Originally posted on Open Our Eyes, Lord!:
God’s beloved Word – you bet I study it daily. Yes, as a Bible teacher, since my ministry is teaching the New Testament in Spanish and English, and also from the Greek. But more fundamentally I read the Bible simply as a Christian, because it is through the reading, meditation, and obedience of God’s Word that we grow as believers. 
Therefore it concerns me when I read about a supposed conspiracy, made up of people who secretly despise God’s Word and are paving the way for antichrist, out to destroy the Bible and leave us in the dark. These charges are leveled against the Nestle-Aland edition of the Greek New Testament, the very “critical” edition I and my students read and interpret. 
That’s why I am impelled to read up on the so-called Alexandrian Conspiracy to ruin the Bible. If it is a real and present danger, I…
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The Society for Pentecostal Studies held a special session to honor the life and work of Dr. Gordon Fee in November 2014 as a part of the joint American Academy of Religion and the Society of Biblical Literature annual meetings held in San Diego, California.
See “The Legacy of a Pentecostal Theological Educator: Gordon Fee” that I wrote for the January 2015 issue of The Pentecostal Educator Newsletter (available as of Jan 18, 2015 at this address: http://wapte.org/the-pentecostal-educator-newsletter/)
The week before the SPS meeting, Dr Fee’s wife went to be with the Lord. I pray the Lord will continue to bless him in his remaining years!
What are some of his books you simply “must have”? Consider some of the following:
Co-authored with Douglas Stuart, How to Read the Bible for All Its Worth (Zondervan, 1981, 1993, 2003, 2014)
God’s Empowering Presence: The Holy Spirit in the Letters of Paul (Baker, 1994, 2009)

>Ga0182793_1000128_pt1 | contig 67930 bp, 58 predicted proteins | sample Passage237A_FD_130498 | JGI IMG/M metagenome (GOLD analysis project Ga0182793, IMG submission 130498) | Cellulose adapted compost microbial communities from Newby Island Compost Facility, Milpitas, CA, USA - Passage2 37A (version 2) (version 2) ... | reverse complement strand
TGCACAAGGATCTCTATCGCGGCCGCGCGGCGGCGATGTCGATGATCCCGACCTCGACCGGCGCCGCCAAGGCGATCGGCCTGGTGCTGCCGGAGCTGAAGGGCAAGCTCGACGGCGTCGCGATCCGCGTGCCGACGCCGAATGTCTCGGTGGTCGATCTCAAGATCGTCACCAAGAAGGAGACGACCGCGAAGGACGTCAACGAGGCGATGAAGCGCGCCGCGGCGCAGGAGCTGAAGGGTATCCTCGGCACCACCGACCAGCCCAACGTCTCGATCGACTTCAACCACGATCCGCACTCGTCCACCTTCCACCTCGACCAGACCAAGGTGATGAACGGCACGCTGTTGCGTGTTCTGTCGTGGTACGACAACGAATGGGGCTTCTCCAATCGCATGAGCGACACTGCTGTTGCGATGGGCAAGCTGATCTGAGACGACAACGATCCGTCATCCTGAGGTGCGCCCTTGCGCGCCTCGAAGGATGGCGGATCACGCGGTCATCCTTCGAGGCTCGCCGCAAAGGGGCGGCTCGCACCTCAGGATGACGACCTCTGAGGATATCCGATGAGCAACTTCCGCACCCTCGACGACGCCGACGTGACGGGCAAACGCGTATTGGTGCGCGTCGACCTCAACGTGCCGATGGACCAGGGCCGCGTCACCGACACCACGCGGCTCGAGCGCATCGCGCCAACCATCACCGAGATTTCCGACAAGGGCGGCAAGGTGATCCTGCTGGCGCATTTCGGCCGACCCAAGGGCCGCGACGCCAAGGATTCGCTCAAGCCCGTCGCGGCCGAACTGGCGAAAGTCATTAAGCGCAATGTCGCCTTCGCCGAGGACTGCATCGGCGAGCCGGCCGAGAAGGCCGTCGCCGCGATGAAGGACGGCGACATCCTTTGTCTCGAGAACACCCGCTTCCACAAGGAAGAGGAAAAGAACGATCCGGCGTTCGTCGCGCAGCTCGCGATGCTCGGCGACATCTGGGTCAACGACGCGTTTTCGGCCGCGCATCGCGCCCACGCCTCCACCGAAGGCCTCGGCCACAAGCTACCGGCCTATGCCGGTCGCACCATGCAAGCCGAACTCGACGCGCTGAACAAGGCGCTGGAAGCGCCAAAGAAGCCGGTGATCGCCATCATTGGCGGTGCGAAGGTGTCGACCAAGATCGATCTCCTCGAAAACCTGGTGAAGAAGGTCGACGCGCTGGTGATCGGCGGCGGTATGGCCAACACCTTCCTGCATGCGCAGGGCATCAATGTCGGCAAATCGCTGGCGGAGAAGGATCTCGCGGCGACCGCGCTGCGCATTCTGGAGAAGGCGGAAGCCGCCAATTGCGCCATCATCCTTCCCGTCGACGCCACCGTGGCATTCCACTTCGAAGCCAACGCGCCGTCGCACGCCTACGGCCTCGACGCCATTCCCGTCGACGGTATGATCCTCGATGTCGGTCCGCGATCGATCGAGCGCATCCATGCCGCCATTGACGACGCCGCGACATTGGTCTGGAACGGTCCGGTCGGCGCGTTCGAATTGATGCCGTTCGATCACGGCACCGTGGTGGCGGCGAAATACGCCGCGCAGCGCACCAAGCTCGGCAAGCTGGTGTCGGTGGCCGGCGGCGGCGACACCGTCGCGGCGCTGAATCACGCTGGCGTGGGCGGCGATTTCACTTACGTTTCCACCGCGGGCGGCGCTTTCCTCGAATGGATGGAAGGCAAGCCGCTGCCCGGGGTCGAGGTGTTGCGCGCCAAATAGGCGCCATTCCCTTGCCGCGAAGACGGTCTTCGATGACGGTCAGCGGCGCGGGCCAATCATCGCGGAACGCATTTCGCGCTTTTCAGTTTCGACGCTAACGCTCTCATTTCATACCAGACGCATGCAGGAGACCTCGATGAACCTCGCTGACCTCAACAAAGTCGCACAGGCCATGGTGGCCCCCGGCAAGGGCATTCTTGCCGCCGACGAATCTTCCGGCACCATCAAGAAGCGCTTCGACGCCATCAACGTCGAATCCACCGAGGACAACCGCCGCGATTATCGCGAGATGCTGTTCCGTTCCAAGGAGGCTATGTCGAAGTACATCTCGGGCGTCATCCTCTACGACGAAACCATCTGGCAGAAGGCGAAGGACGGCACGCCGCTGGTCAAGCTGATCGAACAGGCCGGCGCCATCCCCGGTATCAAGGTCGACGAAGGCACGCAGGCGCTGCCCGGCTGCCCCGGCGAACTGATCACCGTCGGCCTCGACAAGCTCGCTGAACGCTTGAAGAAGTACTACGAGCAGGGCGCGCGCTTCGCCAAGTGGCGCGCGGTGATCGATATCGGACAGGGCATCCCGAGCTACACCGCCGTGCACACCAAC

Co-authored with Mark L. Strauss, How to Choose a Translation for All Its Worth: A Guide to Understanding and Using Bible Versions (Zondervan, 2007) [Read thereview by John Lathrop]
Paul’s Letter to the Philippians, New International Commentary on the New Testament (Eerdmans, 1995)
Pauline Christology: An Exegetical-Theological Study (Hendrickson, 2007) [Read the review by Bradford McCall]
Paul, the Spirit, and the People of God (Hendrickson/Baker Academic, 1996)
This is a good blog post here and I agree! :-)
Originally posted on Andrew Gabriel:
Okay. You found it? But it isn’t in the original Greek language (the language that the New Testament was first written in). Let me explain.
Some Christians create a metaphorical box called “spiritual gifts.” That is, they list the gifts that are found in 1 Corinthians 12 and 14, Romans 12, Ephesians 4, and 1 Peter 4, and say that only those “gifts” that appear in these New Testament lists qualify as “spiritual gifts.” In this sense, some create a technical category called “spiritual gifts” to refer to a limited number of ways that the Spirit works. The result is that even though the Spirit might enable a person to be…